Filtering Spam from RAC E-mail Aliases
Last week the problem of the increase of spam through RAC (firstname.lastname@example.org) e-mail addresses was raised at the Ottawa Valley Mobile Radio Club meeting. This has grown to be quite a problem for many and I think I have found one solution which works very effectively and which I will describe here.
First, I should say I think that the @rac.ca aliases offered is a great feature. It allows Canadian amateurs to easily e-mail each other because of the obvious addressing and many amateurs have signed up for the alias accounts. However, over the last few months spam has targeted these aliases heavily. It seems the reaction by some has been to drop the use of the alias, which inhibits this easy way we can communicate (without extensive e-mail address books).
Like others I saw a spike in spam about a month or two ago and it reached a point that I felt I had to do something. I use an online e-mailing system and which included spam filtering, but the spam seemed to be easily by-passing that. A colleague at work told me that he used gmail (google mail) and that effectively removed spam for him and I thought I would give it a try. Well I can report that in the month of so of using gmail I have reduced my spam to almost nothing and I feel more in control of my e-mail. Plus, through gmail’s features I have found that I can still pass my e-mail easily to my main e-mail address so I do not have to look at more than one e-mail account. There is an added bonus too as all my @rac.ca e-mails are backed up for me as google has a very large disk space for users (over 6GB and growing). You can see a screenshot of my account below (click on the thumbnail) with over seven hundred spam e-mails that has been automatically filtered to my spam mailbox. That spam will be designated for deletion after thirty days, unless you delete it sooner.
1. Sign up for a gmail account. This is free to do and you will then have a web based e-mail account that you can view from anywhere with internet access. Follow the instructions and use a password you will not forget.
2. Redirect your @rac.ca e-mail to your new gmail account. The instructions to do this can be found here. The information on changing is in the middle of the page. Your new e-mail address will of course be your new @gmail.com address.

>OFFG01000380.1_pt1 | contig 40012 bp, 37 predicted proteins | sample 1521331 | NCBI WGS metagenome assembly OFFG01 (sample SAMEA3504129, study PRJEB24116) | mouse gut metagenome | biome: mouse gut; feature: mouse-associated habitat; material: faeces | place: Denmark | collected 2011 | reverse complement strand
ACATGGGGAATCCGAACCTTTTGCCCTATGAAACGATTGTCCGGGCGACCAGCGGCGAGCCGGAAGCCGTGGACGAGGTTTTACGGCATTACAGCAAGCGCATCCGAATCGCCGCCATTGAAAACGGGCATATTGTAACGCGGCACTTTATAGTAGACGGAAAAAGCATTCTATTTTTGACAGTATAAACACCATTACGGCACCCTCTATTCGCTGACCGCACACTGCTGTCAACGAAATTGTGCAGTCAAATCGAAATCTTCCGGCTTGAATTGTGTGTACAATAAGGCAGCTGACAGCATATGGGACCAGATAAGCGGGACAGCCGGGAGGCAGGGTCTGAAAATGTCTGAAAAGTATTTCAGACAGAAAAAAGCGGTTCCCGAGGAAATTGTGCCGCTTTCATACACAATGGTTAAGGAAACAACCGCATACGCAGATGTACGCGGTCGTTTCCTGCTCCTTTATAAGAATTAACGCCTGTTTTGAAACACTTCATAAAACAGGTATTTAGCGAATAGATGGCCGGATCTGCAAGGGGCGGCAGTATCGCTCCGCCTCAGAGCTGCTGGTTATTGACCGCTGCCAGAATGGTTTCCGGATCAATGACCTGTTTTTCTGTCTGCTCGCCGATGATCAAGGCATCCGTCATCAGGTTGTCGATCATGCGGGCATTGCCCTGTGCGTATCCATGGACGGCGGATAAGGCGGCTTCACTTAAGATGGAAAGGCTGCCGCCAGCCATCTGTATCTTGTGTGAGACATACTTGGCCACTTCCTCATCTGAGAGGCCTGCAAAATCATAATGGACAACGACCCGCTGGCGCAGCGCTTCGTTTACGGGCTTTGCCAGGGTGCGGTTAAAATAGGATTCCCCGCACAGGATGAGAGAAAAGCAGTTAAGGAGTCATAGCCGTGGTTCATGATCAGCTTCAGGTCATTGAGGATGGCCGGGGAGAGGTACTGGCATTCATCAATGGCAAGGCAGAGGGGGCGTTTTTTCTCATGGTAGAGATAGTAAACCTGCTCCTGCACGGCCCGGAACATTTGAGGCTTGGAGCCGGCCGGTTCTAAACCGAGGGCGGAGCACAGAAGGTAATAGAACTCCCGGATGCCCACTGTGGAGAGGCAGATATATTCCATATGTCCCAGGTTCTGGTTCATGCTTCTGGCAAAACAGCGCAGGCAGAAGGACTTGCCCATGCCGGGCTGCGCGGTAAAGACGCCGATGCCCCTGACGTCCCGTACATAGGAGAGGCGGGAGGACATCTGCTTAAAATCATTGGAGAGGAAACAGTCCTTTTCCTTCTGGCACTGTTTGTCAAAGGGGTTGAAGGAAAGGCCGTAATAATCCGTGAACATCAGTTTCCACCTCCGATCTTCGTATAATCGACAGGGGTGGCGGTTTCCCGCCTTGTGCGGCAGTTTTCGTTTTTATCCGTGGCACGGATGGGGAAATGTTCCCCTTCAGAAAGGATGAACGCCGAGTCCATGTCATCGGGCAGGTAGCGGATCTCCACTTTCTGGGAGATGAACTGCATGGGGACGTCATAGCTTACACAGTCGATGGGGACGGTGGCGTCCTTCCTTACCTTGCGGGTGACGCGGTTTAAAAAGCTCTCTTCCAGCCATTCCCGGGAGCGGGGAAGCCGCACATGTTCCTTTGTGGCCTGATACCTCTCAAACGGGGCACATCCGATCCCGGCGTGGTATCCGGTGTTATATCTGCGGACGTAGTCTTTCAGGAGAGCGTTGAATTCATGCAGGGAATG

3. Forward your gmail e-mail to your regular e-mail account. You may want to first delay doing this to prove that e-mail is arriving in this account and the spam is being filtered. To forward your e-mail go to the settings section (the link is in the top right corner of the main gmail account page). Once in the settings select the ‘Forwarding and POP/IMAP’ tab and you will get a window like the one below (click the thumbnail).
Now, we will keep this as simple as possible, but you can see that you can get quite sophisticated in how you handle your e-mail. Our simple step is to select ‘forward a copy of incoming mail to’ and to enter your regular e-mail account address (not your gmail account). Mine is blurred out in the screenshot above. I recommend you select ‘keep Gmail’s copy in your Inbox’ so you have an e-mail backup. Save the changes and that is it. You should now have e-mail from your @rac.ca alias filtered by gmail and forwarded to you, with a backup as a bonus. You do not need to set up a POP or IMAP access.
4. In running your gmail account make sure you log in now and again to:
a) check your spam folder for e-mail that had been filtered out by mistake (I have had maybe two or three legitimate ones in several hundred filtered e-mails),
b) designate any unfiltered spam in your inbox as spam, so the filtering system can learn how to be more effective. Again I had one or two slip by.
Also be aware that gmail has some novel ways it displays e-mails. It uses a conversation approach so that subject linked e-mails will be collected together so when you click on an e-mail the related ones are there too. I recommend you spend a little time getting familiar with gmail as the e-mails start to come in.
If you have dropped your @rac.ca alias then I recommend that you sign back up again and give this filtering approach a try. Don’t let the spammers win.
Let me know if you found this useful, or not, using the comment box below.